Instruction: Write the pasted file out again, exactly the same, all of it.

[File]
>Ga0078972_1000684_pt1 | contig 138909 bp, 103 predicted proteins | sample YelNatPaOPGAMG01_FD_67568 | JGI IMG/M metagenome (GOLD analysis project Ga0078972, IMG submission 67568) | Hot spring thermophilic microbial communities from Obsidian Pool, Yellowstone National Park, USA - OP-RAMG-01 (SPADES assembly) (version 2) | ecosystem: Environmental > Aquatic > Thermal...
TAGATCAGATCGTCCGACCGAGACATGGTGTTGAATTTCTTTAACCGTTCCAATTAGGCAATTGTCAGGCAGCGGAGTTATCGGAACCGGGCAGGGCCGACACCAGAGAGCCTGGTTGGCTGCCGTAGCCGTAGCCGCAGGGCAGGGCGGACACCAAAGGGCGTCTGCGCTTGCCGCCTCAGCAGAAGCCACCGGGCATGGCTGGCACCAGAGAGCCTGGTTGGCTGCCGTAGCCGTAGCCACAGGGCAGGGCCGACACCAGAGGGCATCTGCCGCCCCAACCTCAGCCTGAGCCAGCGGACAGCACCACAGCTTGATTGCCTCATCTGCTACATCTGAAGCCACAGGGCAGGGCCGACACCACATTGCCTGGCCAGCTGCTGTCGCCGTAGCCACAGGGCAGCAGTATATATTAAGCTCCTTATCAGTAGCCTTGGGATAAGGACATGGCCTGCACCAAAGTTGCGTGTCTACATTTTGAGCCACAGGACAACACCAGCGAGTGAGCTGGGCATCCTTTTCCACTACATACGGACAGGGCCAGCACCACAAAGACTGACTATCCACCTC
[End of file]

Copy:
>Ga0078972_1000684_pt1 | contig 138909 bp, 103 predicted proteins | sample YelNatPaOPGAMG01_FD_67568 | JGI IMG/M metagenome (GOLD analysis project Ga0078972, IMG submission 67568) | Hot spring thermophilic microbial communities from Obsidian Pool, Yellowstone National Park, USA - OP-RAMG-01 (SPADES assembly) (version 2) | ecosystem: Environmental > Aquatic > Thermal...
TAGATCAGATCGTCCGACCGAGACATGGTGTTGAATTTCTTTAACCGTTCCAATTAGGCAATTGTCAGGCAGCGGAGTTATCGGAACCGGGCAGGGCCGACACCAGAGAGCCTGGTTGGCTGCCGTAGCCGTAGCCGCAGGGCAGGGCGGACACCAAAGGGCGTCTGCGCTTGCCGCCTCAGCAGAAGCCACCGGGCATGGCTGGCACCAGAGAGCCTGGTTGGCTGCCGTAGCCGTAGCCACAGGGCAGGGCCGACACCAGAGGGCATCTGCCGCCCCAACCTCAGCCTGAGCCAGCGGACAGCACCACAGCTTGATTGCCTCATCTGCTACATCTGAAGCCACAGGGCAGGGCCGACACCACATTGCCTGGCCAGCTGCTGTCGCCGTAGCCACAGGGCAGCAGTATATATTAAGCTCCTTATCAGTAGCCTTGGGATAAGGACATGGCCTGCACCAAAGTTGCGTGTCTACATTTTGAGCCACAGGACAACACCAGCGAGTGAGCTGGGCATCCTTTTCCACTACATACGGACAGGGCCAGCACCACAAAGACTGACTATCCACCTC